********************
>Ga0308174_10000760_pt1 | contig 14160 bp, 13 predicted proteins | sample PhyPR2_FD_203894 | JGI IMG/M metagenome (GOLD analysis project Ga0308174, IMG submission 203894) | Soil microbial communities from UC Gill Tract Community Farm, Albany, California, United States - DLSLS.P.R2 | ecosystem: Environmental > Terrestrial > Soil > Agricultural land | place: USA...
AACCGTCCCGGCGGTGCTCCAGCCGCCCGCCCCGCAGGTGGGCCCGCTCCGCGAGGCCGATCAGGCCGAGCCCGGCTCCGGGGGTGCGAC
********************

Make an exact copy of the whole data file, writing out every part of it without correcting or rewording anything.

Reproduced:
>Ga0308174_10000760_pt1 | contig 14160 bp, 13 predicted proteins | sample PhyPR2_FD_203894 | JGI IMG/M metagenome (GOLD analysis project Ga0308174, IMG submission 203894) | Soil microbial communities from UC Gill Tract Community Farm, Albany, California, United States - DLSLS.P.R2 | ecosystem: Environmental > Terrestrial > Soil > Agricultural land | place: USA...
AACCGTCCCGGCGGTGCTCCAGCCGCCCGCCCCGCAGGTGGGCCCGCTCCGCGAGGCCGATCAGGCCGAGCCCGGCTCCGGGGGTGCGAC